Wise citizens are generally skeptical of things said by politicians because they invariably tell us only what makes them look good.
The country was thus blessed when Bill of Rights author James Madison, whose birthday was Tuesday, enshrined freedom of the press among the four core liberties protected by the First Amendment. Madison knew that only an independent press could get “the rest of the story” and help citizens make informed decisions.
So, while the Freedom of Information Act isn’t much celebrated outside America’s newsrooms, there can be no doubt of its singular importance.
President Barack Obama spoke often and strongly during his presidential campaign about the need for greater transparency and accountability in government. While this page has been tough on Obama on most other issues, we have vigorously applauded him when he’s made genuine progress on these fronts.
It being Sunshine Week, it’s no surprise that Norm Eisen, the president’s chief spokesman on these issues, posted on the White House blog a lengthy list of what he views as the administration’s transparency successes during the past year. You can read Eisen’s blog post at www.whitehouse.gov/blog/2010/03/15/sunshine-over-washington-dc.
While there have been successes, there also have been some outrageous abuses of the public’s right to know, perhaps most notably in the Justice Department’s refusal to disclose documents concerning the handling of the New Black Panther Party voter intimidation case. Two Panthers dressed in paramilitary clothes were videotaped maliciously blocking a Philadelphia polling place last November, making the criminal case against them open and shut.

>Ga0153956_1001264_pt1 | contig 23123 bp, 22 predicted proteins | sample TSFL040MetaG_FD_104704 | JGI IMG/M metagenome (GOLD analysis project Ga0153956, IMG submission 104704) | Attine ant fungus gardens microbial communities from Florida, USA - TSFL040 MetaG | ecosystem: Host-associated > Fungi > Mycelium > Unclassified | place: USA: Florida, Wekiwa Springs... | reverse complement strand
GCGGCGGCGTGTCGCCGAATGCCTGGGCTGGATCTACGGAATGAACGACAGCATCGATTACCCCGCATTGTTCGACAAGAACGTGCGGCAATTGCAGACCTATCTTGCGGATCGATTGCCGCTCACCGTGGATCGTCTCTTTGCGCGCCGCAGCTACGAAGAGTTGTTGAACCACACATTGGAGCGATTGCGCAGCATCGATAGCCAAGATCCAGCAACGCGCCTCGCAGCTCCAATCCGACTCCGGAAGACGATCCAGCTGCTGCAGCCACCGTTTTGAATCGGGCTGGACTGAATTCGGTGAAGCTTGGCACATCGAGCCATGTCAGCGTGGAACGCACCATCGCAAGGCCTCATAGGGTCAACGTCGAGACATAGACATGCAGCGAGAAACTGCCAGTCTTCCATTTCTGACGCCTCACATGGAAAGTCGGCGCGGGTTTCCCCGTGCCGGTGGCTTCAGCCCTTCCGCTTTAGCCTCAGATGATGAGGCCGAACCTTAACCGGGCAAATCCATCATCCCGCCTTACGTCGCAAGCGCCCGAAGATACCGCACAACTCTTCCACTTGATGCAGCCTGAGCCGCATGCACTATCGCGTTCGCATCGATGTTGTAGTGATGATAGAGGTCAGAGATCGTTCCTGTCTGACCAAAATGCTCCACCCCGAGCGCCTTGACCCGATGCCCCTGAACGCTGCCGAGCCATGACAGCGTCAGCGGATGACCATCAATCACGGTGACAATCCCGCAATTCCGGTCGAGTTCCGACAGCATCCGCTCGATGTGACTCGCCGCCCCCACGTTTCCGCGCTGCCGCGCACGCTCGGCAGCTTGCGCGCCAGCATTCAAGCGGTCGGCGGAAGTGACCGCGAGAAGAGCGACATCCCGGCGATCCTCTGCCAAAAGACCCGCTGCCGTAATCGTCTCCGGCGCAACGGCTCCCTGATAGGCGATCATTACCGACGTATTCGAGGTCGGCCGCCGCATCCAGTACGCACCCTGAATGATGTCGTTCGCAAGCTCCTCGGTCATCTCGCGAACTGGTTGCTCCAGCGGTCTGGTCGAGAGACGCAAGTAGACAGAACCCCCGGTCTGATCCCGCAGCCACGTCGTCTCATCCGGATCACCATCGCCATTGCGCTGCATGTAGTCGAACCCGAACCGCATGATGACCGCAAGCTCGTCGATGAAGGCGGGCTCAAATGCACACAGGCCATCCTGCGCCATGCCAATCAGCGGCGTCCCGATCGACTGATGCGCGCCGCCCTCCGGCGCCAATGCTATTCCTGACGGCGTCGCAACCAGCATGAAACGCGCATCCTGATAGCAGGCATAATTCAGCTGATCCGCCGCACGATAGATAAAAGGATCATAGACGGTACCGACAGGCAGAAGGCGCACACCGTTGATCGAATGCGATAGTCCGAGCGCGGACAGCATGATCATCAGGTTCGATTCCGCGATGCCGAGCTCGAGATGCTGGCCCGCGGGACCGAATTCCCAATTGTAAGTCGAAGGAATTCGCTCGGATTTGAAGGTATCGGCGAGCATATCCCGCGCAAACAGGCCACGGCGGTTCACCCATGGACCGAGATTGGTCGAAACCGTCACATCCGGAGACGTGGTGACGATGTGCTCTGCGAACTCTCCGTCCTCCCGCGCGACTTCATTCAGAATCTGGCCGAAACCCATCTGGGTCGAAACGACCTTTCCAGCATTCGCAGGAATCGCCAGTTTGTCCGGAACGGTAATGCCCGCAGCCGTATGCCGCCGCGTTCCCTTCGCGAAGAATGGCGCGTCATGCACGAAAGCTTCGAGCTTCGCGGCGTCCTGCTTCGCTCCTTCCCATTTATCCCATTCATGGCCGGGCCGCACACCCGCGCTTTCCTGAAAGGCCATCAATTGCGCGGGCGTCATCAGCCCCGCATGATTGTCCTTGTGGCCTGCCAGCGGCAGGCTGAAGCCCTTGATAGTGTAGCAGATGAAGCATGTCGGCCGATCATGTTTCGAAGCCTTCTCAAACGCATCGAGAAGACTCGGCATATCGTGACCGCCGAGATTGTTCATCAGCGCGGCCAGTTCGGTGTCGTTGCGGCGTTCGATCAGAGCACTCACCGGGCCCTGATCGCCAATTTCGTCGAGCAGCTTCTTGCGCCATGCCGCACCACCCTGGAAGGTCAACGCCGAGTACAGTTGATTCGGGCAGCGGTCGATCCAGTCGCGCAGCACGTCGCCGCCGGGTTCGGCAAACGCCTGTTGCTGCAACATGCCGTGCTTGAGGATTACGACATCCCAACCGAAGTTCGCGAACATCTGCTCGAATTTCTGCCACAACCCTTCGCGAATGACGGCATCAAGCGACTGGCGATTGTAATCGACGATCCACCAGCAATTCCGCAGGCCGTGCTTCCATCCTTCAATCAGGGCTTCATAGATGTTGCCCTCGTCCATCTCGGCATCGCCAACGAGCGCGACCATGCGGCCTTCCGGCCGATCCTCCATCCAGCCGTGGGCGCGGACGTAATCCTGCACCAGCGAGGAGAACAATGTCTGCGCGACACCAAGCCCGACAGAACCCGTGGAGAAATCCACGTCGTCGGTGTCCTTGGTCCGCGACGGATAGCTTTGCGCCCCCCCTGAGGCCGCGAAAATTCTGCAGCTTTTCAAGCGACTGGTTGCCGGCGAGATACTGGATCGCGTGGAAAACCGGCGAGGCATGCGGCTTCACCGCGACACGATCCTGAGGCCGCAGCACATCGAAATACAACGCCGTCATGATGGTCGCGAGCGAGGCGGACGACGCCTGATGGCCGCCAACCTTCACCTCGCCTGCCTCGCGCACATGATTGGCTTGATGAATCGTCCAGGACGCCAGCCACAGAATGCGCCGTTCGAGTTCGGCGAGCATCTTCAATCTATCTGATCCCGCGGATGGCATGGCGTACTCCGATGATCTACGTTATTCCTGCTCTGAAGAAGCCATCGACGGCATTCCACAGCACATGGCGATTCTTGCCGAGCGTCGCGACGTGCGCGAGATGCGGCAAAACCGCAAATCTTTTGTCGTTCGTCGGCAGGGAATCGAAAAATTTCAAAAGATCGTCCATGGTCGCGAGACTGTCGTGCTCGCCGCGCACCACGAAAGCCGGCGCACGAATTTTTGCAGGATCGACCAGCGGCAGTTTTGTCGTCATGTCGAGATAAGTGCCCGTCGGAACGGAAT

Last May, somebody under Attorney General Eric Holder dropped the three most serious charges against the menacing duo.
Despite repeated inquiries by Reps. Frank Wolf of Virginia and Lamar Smith of Texas, along with The Washington Times, the DOJ has refused to disclose key documents about the case.
Then Tuesday, the Associated Press published the results of its in-depth study of how federal agencies have responded to Obama’s directive instructing them to comply with the FOIA more aggressively than was done under President George W. Bush.
Unfortunately, according to the AP analysis, agencies have instead responded by being even more restrictive, using the law’s vague “deliberative process” exemption at least 70,779 times in nine months in 2009, compared to 47,395 times during Bush’s last full year in office.
Eisen countered that there were “problems” with AP’s counting, which the news service denied.
But one thing is crystal clear this week: Much more sunshine is needed in government at all levels.